A new report from the Education Policy Institute (EPI) released today starkly highlights how faith schools are failing disadvantaged pupils. This is just the latest batch of damning evidence.
The report sets out how schools linked to dioceses, both in Multi-Academy Trusts and non-Multi Academy Trusts, have pupil intakes that are ‘less representative’ of the local area in which they are based. The report recommends a review of the schools admission code ‘with a focus on inclusion’.
Any review, the EPI argues, should ‘consider why certain types of school groups (such as dioceses) appear to be less likely to reflect their local areas in terms of the number of pupils from low-income backgrounds that they admit.’
Fit for purpose?
In an answer to a written question on the adequacy of the schools admission code from Sir Stephen Timms MP this week (8 February), Schools Minister Damian Hinds MP stated the code contained provisions ‘to ensure that children from low-income backgrounds are not unfairly disadvantaged’, while accepting that the code remained under constant review to ensure it is ‘fit for purpose’.
Humanists UK has long campaigned for an end to religiously selective admissions policies on the basis that they segregate children by faith, socio-economic status, ethnicity, and prior attainment. In 2013 it helped launch the Fair Admissions Campaign, which focused on faith-based admissions.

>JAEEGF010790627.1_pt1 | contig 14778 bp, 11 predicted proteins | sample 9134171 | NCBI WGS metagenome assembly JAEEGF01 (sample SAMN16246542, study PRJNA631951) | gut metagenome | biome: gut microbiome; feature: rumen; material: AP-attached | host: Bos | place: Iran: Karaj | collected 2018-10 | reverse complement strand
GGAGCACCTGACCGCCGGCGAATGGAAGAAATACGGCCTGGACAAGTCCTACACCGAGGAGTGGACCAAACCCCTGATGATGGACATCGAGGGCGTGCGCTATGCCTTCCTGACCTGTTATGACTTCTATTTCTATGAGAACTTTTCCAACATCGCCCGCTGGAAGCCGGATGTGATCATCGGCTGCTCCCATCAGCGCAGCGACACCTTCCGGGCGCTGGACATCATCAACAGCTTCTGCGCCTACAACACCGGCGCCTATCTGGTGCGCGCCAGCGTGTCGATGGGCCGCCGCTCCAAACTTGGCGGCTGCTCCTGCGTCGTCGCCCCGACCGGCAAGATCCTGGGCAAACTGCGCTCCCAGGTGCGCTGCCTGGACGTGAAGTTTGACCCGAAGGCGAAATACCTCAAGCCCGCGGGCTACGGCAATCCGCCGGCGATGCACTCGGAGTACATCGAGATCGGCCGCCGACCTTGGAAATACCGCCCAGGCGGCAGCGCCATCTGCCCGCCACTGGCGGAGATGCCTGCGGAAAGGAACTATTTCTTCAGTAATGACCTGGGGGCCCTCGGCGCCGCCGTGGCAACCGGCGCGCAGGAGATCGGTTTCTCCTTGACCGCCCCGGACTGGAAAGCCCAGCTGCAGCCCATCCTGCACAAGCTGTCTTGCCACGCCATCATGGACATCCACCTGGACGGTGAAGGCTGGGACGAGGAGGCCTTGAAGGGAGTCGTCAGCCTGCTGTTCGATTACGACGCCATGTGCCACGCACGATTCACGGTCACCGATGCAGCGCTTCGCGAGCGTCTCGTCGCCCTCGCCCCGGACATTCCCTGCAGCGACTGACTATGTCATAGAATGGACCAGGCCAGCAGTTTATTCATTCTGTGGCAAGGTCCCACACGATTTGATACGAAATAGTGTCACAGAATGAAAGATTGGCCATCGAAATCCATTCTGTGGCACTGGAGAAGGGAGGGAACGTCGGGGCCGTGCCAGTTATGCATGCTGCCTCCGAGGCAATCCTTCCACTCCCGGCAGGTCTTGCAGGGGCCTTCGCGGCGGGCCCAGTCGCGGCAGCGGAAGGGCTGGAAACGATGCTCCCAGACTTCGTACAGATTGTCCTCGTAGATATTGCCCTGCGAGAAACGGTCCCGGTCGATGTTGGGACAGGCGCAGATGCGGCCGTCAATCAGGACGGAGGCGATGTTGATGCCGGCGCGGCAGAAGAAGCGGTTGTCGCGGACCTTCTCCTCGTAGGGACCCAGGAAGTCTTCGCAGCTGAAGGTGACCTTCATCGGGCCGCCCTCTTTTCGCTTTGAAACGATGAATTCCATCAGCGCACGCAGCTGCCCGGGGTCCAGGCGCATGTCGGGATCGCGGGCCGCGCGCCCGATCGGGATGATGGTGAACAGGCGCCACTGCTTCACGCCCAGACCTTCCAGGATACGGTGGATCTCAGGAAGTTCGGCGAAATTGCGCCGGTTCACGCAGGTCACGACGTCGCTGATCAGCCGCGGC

Campaign published a map that revealed for the first time the extent that schools religiously and socio-economically select, and how much this correlates, and also detailed research on how religiously selective schools are invariably breaking the School Admissions Code. In 2018 we successfully defeated a UK Government proposal to remove a 50% cap on religious selection in free schools.
The EPI’s report is just the latest exposé of the selective nature of faith schools. Earlier this year the Sutton Trust found that faith schools were ‘consistently more socially selective’ than schools without a religious character, with fewer students eligible for free school meals (FSM) than would be expected given their catchment areas.
Humanists UK Education Campaigns Manager Lewis Young said:
‘This EPI report is yet further evidence that faith-based admissions policies are putting children from poorer backgrounds at further disadvantage, and are less reflective of the area they are based.
‘Just this week the Schools Minister stated that the school admissions code is under constant review to ensure it is fit for purpose. This report, on top of the recent Sutton Trust report, shows that it is not. It’s time for the School Admissions Code to be amended to require every state school to be open to all regardless of religion or belief.’
For further comment or information, media should contact Humanists UK Director of Public Affairs and Policy Kathy Riddick at [email protected] or phone 07534 248 596.
Read more about our work on state-funded faith schools. Sign our petition to end discriminatory faith-based selection.
Humanists UK is the national charity working on behalf of non-religious people. Powered by over 120,000 members and supporters, we advance free thinking and promote humanism to create a tolerant society where rational thinking and kindness prevail. We provide ceremonies, pastoral care, education, and support services benefitting over a million people every year and our campaigns advance humanist thinking on ethical issues, human rights, and equal treatment for all.